Let us imagine a consistent idealist who holds, let us say, that the entire world is his sensation, his idea, etc. (if we take “nobody’s” sensation or idea, this changes only the variety of philosophical idealism but not its essence). The idealist would not even think of denying that the world is motion, i.e., the motion of his thoughts, ideas, sensations. The question as to what moves, the idealist will reject and regard as absurd: what is taking place is a change of his sensations, his ideas come and go, and nothing more. Outside him there is nothing. “It moves” – and that is all. It is impossible to conceive a more “economical” way of thinking. And no proofs, syllogisms, or definitions are capable of refuting the solipsist if he consistently adheres to his view.

The fundamental distinction between the materialist and the adherent of idealist philosophy consists in the fact that the materialist regards sensation, perception, idea, and the mind of man generally, as an image of objective reality. The world is the movement of this objective reality reflected by our consciousness. To the movement of ideas, perceptions, etc., there corresponds the movement of matter outside me. The concept matter expresses nothing more than the objective reality which is given us in sensation. Therefore, to divorce motion from matter is equivalent to divorcing thought from objective reality, or to divorcing my sensations from the external world – in a word, it is to go over to idealism. The trick which is usually performed in denying matter, in assuming motion without matter, consists in ignoring the relation of matter to thought. The question is presented as though this relation did not exist, but in reality it is introduced surreptitiously; at the beginning of the argument it remains unexpressed, but subsequently crops up more or less imperceptibly.

V.I.Lenin, Materialism and Empirio-Criticism: Critical Comments on a Reactionary Philosophy, 1908, Progress Publishers, Moscow, 1977, pp. 247-248


Lenin: Is there objective truth? Part four

Pieter Claesz, ‘Still Life with Musical Instruments’, 1623. The painting illustrates the senses through musical instruments, a compass, a book, food and drink, a mirror, incense and an open perfume bottle. The tortoise may be an illustration of touch or an allusion to the opposite (the tortoise isolating in its shell).

Acceptance or rejection of the concept matter is a question of the confidence man places in the evidence of his sense-organs, a question of the source of our knowledge, a question which has been asked and debated from the very inception of philosophy, which may be disguised in a thousand different garbs by professorial clowns, but which can no more become antiquated than the question whether the source of human knowledge is sight and touch, hearing and smell. To regard our sensations as images of the external world, to recognise objective truth, to hold the materialist theory of knowledge—these are all one and the same thing. To illustrate this, I shall only quote from Feuerbach and from two textbooks of philosophy, in order that the reader may judge how elementary this question is.

“How banal,” wrote Feuerbach, “to deny that sensation is the evangel, the gospel (Verkündung) of an objective saviour.” (Feuerbach, Sämtliche Werke, X. Band, 1866, S. 194-95) A strange, a preposterous terminology, as you see, but a perfectly clear philosophical line: sensation reveals objective truth to man. “My sensation is subjective, but its foundation or cause (Grund) is objective” (S. 195). Compare this with the quotation given above where Feuerbach says that materialism starts from the sensuous world as an ultimate (ausgemachte) objective truth.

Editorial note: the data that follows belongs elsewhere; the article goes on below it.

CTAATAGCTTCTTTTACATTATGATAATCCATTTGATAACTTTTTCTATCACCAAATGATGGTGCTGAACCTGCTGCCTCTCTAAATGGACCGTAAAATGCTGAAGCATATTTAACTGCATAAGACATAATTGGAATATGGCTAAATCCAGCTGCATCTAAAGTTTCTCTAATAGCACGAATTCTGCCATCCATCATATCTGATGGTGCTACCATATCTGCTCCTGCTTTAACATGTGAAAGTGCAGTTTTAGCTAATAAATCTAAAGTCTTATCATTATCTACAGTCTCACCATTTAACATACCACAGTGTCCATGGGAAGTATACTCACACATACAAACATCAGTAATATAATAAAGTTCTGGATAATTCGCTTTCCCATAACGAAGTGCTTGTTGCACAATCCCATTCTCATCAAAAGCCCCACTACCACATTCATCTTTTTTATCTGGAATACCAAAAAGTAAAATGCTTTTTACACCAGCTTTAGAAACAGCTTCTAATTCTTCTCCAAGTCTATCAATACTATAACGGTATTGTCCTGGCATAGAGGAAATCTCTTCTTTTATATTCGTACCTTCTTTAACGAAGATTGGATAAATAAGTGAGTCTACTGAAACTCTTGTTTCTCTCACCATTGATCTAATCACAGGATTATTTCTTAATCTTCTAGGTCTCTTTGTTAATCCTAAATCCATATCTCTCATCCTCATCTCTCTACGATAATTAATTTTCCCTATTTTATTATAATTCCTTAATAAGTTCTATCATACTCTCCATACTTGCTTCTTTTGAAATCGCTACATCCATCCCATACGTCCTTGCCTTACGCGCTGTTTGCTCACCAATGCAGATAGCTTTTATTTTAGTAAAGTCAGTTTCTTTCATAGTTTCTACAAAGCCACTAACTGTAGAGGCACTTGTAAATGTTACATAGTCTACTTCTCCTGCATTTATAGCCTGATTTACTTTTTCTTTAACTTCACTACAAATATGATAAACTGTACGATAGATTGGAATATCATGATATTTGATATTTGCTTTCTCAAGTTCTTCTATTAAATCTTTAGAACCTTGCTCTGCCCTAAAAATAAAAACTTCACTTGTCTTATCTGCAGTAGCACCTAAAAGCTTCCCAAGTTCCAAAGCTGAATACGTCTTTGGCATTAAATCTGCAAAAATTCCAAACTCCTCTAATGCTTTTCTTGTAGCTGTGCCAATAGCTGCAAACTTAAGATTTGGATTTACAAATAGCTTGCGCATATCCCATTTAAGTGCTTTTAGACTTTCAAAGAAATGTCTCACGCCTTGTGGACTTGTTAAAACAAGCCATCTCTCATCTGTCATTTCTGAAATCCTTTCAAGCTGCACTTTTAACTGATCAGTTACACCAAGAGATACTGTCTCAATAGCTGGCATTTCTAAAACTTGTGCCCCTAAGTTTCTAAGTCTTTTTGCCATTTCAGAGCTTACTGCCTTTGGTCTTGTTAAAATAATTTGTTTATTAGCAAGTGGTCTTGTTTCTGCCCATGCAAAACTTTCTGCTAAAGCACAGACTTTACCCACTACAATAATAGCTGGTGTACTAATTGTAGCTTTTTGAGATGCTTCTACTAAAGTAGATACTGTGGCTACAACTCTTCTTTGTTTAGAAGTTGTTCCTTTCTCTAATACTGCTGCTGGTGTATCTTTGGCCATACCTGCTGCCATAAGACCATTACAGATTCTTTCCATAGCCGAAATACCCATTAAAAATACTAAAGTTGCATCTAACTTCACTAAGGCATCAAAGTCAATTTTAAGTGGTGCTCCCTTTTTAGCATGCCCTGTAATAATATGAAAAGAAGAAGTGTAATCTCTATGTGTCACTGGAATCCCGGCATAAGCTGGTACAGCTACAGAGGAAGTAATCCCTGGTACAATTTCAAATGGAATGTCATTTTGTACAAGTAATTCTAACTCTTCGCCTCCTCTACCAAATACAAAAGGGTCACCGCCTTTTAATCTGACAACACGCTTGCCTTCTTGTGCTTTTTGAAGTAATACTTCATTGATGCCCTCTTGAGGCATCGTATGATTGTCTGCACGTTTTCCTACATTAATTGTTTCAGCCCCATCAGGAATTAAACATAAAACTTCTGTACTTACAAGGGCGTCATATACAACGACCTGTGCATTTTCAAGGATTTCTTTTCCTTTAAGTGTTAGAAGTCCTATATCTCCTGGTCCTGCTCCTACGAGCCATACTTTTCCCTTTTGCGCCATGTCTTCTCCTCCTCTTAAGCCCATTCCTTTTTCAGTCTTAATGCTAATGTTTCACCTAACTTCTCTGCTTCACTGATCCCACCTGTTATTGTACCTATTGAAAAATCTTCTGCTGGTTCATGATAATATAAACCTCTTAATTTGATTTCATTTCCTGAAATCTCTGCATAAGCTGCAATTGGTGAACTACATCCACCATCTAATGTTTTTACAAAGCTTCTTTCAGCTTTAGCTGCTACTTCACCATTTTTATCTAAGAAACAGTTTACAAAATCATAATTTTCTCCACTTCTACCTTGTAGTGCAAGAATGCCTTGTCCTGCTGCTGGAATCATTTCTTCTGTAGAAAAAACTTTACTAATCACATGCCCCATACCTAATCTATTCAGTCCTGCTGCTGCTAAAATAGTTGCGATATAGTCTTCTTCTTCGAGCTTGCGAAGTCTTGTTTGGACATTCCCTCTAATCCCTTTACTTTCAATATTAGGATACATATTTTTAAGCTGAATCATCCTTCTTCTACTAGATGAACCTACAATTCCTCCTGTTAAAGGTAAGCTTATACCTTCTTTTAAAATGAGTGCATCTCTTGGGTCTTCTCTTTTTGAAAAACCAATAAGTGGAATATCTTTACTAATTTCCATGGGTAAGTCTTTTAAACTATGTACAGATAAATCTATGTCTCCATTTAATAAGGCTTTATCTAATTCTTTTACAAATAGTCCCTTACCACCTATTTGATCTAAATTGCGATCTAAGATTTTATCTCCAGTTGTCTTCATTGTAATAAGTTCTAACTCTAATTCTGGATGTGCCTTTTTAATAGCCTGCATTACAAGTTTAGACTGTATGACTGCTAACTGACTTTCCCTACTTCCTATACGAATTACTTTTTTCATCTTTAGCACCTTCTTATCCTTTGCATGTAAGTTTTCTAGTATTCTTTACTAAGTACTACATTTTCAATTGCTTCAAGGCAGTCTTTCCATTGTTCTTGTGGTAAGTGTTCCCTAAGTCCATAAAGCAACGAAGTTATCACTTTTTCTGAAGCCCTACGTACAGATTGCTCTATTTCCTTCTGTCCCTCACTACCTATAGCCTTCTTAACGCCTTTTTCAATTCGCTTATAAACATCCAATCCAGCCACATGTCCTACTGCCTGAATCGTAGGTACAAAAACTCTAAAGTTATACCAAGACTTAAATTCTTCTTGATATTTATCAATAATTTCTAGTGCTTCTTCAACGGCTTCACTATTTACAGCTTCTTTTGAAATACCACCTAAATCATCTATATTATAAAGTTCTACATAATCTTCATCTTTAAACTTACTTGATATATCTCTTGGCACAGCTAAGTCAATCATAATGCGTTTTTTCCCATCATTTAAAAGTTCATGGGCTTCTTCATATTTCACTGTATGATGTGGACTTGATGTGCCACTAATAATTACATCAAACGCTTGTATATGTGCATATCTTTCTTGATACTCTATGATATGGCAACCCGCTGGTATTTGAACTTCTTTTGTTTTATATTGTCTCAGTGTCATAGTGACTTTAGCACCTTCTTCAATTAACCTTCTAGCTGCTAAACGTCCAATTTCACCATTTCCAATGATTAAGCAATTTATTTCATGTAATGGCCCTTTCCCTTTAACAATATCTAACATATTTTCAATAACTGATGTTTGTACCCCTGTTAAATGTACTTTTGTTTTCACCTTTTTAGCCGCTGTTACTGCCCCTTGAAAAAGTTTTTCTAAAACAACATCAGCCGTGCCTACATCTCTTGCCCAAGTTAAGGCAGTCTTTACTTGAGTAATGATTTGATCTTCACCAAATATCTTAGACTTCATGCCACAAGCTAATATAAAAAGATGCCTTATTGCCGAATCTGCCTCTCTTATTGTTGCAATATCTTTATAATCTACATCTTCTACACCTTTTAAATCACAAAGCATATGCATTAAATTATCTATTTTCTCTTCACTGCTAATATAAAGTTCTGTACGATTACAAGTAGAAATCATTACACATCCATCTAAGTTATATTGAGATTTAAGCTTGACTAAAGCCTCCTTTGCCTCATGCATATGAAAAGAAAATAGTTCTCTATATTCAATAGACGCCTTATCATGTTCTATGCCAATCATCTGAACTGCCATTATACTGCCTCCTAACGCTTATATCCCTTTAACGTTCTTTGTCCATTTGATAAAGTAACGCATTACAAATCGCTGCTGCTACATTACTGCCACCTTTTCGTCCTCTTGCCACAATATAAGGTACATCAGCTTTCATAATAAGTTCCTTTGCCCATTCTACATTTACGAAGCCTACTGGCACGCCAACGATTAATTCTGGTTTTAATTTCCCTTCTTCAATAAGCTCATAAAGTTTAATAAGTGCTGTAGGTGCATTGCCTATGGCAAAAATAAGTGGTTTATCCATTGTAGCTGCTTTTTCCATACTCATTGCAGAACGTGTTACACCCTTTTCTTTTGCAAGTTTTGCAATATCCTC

Sensationalism, we read in Franck’s dictionary of philosophy, (Dictionnaire des sciences philosophiques [Dictionary of the Philosophical Sciences], Paris, 1875) is a doctrine which deduces all our ideas “from the experience of the senses, reducing knowledge to sensations”. There is subjective sensationalism (skepticism and Berkeleianism), moral sensationalism (Epicureanism),1 and objective sensationalism. “Objective sensationalism is materialism, for matter or bodies are, in the opinion of the materialists, the only objects that can affect our senses (atteindre nos sens).”

“If sensationalism,” says Schwegler in his history of philosophy, (Dr. Albert Schwegler, Geschichte der Philosophie im Umriss [History of Philosophy in Outline], 15-te Aufl., S. 194) “asserted that truth or being can be apprehended exclusively by means of the senses, one had only [Schwegler is speaking of philosophy at the end of the eighteenth century in France] to formulate this proposition objectively and one had the thesis of materialism: only the sensuous exists; there is no other being than material being.”

These elementary truths, which have managed to find their way even into the textbooks, have been forgotten by our Machists.

V.I.Lenin, Materialism and Empirio-Criticism: Critical Comments on a Reactionary Philosophy, 1908, Progress Publishers, Moscow, 1975, pp. 107-115



1. Skepticism: a philosophical trend that casts doubt on the possibility of knowing objective reality. It arose in ancient Greece as early as the 4th to 3rd centuries B. C. It was founded by Pyrrho and Aenesidemus and Sextus Empiricus were among its prominent exponents. The adherents of ancient skepticism drew agnostic conclusions from the premises of sensationalism. Making the subjectivity of sensation into an absolute, the skeptics insisted on the need to refrain from any definite judgments about things. They considered that man cannot go beyond his sensations and determine their truth.

During the period of the Renaissance, the French philosophers Michel Montaigne, Pierre Charron and Pierre Bayle made use of skepticism for combating medieval scholasticism and the Church.